CHARLOTTE, N.C. (AP) -- George Seifert's tenure with the Carolina Panthers ended Monday in the same way he spent much of the season -- with his players in the dark and most not really caring.
It was that lack of energy and desire that cost Seifert his job. He was fired Monday after three seasons capped by an NFL-record 15 straight losses in one season that owner Jerry Richardson said took all the passion out of the franchise.
''The energy has been sucked out of our organization and our fan base,'' Richardson said. ''We've lost 15 in a row. ... We were 31st in the league in offense and 31st in defense. It couldn't continue. I had to make a change.''
Richardson declined to speculate on a successor, although Steve Spurrier's name has been on almost everyone's lips since he stepped down at Florida Friday.
Although the firing was expected, the players were the last to know.
Many said Seifert held his usual Monday morning meeting, never mentioning his fate and acting as if he would be back next season. But Seifert already knew his stint was done -- Richardson said discussions started between the two last Friday.
''That's how he is, secretive, a to-the-vest kind of guy who holds everything to himself,'' cornerback Jimmy Hitchcock said. ''I don't think he was a players' coach.''
Other players described Seifert as aloof, a characteristic fans also disliked, and pointed to his steely sideline demeanor. The parting shots by the players proved what most everyone already knew -- the Panthers had given up long before Sunday's 38-6 loss to the New England Patriots.
''If you have a coach who doesn't show any emotion, how are you going to show any?'' defensive tackle Brentson Buckner said. ''How are you going to fight for him when you don't even know if he has any fight in him?''
Seifert, 61, came to Carolina in 1999 after two years in retirement. He had the best winning percentage in league history, going 108-35 in eight years in San Francisco while winning two Super Bowls. The lead Richardson to believe he could spark a Panthers turnaround.
He never could, despite a variety of approaches. He brought his West Coast offense to Carolina the first season, when the Panthers went 8-8 and narrowly missed the playoffs.
Seifert thought they were Super Bowl contenders the next year and brought in a handful of former all-stars to get Carolina over the top.
But the imports -- defensive linemen Reggie White, Eric Swann, Chuck Smith and running back Natrone Means -- were all either past their prime or too injured to play again and Carolina went 7-9 -- the first losing season in Seifert's career.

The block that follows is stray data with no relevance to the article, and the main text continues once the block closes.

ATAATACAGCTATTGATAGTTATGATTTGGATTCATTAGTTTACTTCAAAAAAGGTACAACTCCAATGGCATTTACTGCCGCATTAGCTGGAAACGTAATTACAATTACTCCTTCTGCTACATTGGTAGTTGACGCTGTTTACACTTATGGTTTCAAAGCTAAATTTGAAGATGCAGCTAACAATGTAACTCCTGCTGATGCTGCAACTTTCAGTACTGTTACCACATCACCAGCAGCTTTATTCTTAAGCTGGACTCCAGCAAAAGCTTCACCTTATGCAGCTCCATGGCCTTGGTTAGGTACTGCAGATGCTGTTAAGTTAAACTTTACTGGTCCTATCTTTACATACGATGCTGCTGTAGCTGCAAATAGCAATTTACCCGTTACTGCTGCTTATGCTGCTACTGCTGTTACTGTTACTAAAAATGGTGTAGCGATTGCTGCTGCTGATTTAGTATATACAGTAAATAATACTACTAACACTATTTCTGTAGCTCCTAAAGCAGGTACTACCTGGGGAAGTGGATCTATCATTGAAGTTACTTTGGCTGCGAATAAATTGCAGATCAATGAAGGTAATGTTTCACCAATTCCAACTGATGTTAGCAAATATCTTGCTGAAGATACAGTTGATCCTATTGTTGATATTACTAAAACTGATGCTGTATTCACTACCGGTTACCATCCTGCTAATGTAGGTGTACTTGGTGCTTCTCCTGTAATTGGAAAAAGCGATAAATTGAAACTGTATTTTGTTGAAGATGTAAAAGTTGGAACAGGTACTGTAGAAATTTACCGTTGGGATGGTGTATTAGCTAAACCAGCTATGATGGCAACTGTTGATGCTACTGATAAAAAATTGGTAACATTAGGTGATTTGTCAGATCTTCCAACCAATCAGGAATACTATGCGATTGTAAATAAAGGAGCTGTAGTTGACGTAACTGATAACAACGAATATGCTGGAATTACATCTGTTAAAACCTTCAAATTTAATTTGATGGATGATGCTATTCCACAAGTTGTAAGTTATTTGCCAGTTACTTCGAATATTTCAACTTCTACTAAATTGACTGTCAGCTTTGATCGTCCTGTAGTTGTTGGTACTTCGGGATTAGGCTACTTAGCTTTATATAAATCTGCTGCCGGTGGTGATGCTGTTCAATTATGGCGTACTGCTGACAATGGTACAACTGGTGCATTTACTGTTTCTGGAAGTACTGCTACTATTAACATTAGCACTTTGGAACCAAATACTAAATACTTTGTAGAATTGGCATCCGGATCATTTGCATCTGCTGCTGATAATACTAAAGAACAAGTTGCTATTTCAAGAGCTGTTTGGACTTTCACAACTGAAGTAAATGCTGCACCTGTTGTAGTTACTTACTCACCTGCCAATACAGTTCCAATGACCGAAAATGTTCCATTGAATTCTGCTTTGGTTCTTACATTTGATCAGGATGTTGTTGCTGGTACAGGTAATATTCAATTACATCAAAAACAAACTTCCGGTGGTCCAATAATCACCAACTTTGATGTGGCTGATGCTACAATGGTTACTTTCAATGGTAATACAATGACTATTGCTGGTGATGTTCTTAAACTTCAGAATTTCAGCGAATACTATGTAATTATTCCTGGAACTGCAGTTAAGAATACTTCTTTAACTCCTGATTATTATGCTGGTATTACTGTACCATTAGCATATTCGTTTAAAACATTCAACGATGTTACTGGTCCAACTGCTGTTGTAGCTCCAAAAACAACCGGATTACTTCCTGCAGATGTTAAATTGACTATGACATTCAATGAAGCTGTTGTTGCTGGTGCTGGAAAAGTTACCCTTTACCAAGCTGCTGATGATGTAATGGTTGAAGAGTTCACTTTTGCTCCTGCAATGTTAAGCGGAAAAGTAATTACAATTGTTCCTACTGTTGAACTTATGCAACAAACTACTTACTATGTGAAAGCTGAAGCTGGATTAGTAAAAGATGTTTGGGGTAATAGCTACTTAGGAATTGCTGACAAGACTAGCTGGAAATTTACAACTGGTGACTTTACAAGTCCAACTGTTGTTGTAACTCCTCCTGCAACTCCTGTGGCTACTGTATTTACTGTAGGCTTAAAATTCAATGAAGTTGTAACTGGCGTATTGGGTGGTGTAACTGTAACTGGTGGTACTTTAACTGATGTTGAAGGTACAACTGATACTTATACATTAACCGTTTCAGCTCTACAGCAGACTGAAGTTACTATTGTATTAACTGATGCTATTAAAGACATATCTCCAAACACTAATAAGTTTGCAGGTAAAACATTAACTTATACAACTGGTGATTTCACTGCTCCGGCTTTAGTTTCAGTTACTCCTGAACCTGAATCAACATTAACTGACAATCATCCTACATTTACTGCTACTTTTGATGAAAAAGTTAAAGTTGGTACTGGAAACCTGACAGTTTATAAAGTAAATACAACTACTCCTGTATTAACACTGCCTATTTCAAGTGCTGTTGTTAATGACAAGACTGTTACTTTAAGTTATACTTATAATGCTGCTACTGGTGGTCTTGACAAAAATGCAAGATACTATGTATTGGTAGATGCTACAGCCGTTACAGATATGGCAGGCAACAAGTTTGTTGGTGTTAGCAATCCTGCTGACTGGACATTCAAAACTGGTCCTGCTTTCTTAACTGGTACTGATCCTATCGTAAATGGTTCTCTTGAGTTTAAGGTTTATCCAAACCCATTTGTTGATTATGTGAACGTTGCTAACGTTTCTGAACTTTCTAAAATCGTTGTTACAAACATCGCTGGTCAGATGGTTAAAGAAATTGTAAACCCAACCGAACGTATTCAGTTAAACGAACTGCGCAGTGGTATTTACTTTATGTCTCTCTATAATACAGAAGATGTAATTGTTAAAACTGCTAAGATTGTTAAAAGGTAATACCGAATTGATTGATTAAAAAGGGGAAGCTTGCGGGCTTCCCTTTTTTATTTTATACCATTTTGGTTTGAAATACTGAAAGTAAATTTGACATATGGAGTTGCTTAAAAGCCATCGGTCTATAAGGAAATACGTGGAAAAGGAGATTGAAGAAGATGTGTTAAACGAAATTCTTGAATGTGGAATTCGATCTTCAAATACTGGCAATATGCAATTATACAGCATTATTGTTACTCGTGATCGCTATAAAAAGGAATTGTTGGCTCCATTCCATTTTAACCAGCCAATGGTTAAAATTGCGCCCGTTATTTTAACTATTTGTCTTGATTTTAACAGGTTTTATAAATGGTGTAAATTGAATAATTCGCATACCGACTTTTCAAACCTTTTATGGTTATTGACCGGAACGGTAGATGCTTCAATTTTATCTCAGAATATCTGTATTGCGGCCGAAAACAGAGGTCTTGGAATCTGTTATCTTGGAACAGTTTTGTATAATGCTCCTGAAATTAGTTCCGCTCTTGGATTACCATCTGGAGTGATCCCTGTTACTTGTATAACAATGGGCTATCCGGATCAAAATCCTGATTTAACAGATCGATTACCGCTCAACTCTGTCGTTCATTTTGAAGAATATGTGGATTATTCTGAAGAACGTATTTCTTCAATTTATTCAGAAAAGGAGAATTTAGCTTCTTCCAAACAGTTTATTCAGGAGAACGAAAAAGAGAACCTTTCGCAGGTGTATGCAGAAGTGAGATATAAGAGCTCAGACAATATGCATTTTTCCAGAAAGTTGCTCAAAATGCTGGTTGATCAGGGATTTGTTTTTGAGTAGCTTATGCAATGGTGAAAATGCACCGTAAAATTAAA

So he tried a different approach this year, purging the team of many high-priced veterans in order to rebuild around developing young players. That went terribly awry as the Panthers won their opener in Minnesota then lost 15 straight, leaving Seifert 16-32 with the team.
''I had to make a number of decisions and in this business that's a requirement,'' Seifert said. ''Some work, some don't and too many of them didn't.''
The focus now turns to his successor. Richardson gave no timetable for naming a new coach. Nor was he sure if he would hire a general manager, which the team has done without since Bill Polian left almost five years ago.
''There are a number of ways we can go,'' Richardson said. ''We aren't closing the door on anything.''
But Richardson vowed to restore energy into the franchise, which Spurrier surely could do.
Author of one of the most prolific offenses in college football history, Spurrier already has history here. His parents grew up in Charlotte and relatives still live here. He spent three years coaching up the road at Duke and even talked briefly with Panthers officials when they were looking for their first head coach.
And of the few fans who showed up Sunday -- a franchise low 21,070 turned out and most were Patriots fans -- some carried signs clamoring for Spurrier before security confiscated them.
Whether it's Spurrier or someone else, Seifert said his successor will have one of the best jobs in the NFL.
''I have no regrets coming back into coaching. The support group here is as great as any place,'' he said. ''This is a great job, and guys should be banging down the doors trying to get this job.''
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